Despite the scorching heat, one of the state’s biggest sporting events of the year is taking place this week. The Little League World Series, East Regional qualifiers are being held in Bristol.
Little League champions from around the northeast gathered at the A. Bartlett Giamatti Little League Training Center in a showdown tournament to decide who will go to the Little League World Series finals.
These players are used to facing curveballs, but this week’s weather could be throwing them one they’d rather not see. For these teams to make it the World Series in Williamsport, Pennsylvania, they will have to overcome another obstacle - scorching heat.
Fairfield is representing Connecticut. A red-hot team that is now competing in sizzling temperatures.
“The boys have been drinking Pedialyte, Gatorade, water. Just keeping hydrated the best we can do,” said Fairfield manager Matt Lawlor.
Heat is a factor this week and health officials will be watching it closely.
“My concerns are always for any kind of heat illness [specifically] dehydration, heat exhaustion,” said athletic trainer Chris Weaving.
Weaving is on site. She and others will be watching the players for signs of illness. It’s not just the players but also the fans - some of whom were overwhelmed by the heat.
“Yesterday a couple of people overheated, so we had to send them via ambulance,” said nurse Kathy Madden.
Workers at the Bristol complex are also in the heat. Inside the concession stand, french fries and hot dogs are being churned out amidst broiling temperatures.
“Back here by the grill and fryer, it’s about 130 degrees,” Lori Bullock said.
On the field, the umpires are fully clothed, wearing a chest protector and mask with few breaks along the way.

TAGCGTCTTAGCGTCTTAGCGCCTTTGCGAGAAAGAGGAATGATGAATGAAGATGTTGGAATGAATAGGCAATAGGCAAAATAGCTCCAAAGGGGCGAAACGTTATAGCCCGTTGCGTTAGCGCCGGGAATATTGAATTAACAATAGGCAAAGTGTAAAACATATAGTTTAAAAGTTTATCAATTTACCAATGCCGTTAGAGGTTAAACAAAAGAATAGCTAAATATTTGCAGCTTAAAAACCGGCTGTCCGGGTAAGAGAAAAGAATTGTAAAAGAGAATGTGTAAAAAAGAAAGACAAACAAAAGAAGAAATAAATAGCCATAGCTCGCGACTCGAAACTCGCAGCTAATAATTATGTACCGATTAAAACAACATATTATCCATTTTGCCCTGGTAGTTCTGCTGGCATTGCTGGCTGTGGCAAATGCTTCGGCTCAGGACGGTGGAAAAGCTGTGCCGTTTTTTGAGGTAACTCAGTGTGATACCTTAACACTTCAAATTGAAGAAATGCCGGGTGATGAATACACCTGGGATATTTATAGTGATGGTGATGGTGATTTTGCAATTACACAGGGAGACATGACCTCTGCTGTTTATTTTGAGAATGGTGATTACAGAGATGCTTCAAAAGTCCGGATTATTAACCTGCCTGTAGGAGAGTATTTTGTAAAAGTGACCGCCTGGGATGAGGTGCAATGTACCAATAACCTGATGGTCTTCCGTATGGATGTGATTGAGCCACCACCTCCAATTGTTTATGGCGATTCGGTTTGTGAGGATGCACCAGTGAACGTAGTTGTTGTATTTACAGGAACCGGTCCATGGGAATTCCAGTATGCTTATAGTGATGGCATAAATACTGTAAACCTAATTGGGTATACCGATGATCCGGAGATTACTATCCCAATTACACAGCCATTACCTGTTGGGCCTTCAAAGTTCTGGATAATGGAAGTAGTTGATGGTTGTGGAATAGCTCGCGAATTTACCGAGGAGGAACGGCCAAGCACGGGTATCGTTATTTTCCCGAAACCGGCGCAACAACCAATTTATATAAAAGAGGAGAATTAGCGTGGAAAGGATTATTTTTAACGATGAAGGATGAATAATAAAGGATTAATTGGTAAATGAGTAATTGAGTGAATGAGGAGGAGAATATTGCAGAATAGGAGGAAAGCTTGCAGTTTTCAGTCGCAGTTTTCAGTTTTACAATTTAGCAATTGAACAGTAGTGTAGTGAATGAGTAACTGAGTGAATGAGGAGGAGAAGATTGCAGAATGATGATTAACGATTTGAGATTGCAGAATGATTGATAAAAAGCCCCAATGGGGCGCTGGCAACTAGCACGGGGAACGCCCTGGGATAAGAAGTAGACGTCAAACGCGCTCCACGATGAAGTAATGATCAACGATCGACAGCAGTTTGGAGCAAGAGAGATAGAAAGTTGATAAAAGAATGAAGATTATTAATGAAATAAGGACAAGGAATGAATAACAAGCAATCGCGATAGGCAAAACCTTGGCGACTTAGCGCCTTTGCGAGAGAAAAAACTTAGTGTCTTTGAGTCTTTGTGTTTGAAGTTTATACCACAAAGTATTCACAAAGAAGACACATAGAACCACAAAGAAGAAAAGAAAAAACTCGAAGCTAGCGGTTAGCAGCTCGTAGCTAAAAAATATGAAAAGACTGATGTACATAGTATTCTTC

“We have a towel, and we have cold water in between innings but that’s about the best you can do,” said umpire coordinator Dave Kudej.
The only thing hotter than the temperature in Bristol is the competition. Winning this week’s tournament means a trip of a lifetime to Williamsport - something these coaches know could be on players’ minds despite potential heat-related issues.
“For them to come out of a game, they might not be willing to admit it,” said Team New York Manager Roland Clark.
With that, responsibility falls on the adults, who say they're ready to intervene if necessary.
“If a kid needs to come out of the game, then we'll take them out of the game,” Lawlor said. “That’s why we carry 13 guys and we’ll put someone else in if we have to.”
The good news is heat was not as big of a factor as it could’ve been Monday. Thunderstorms halted the game in the third inning, giving both Connecticut and New York a lengthy mid-game break.
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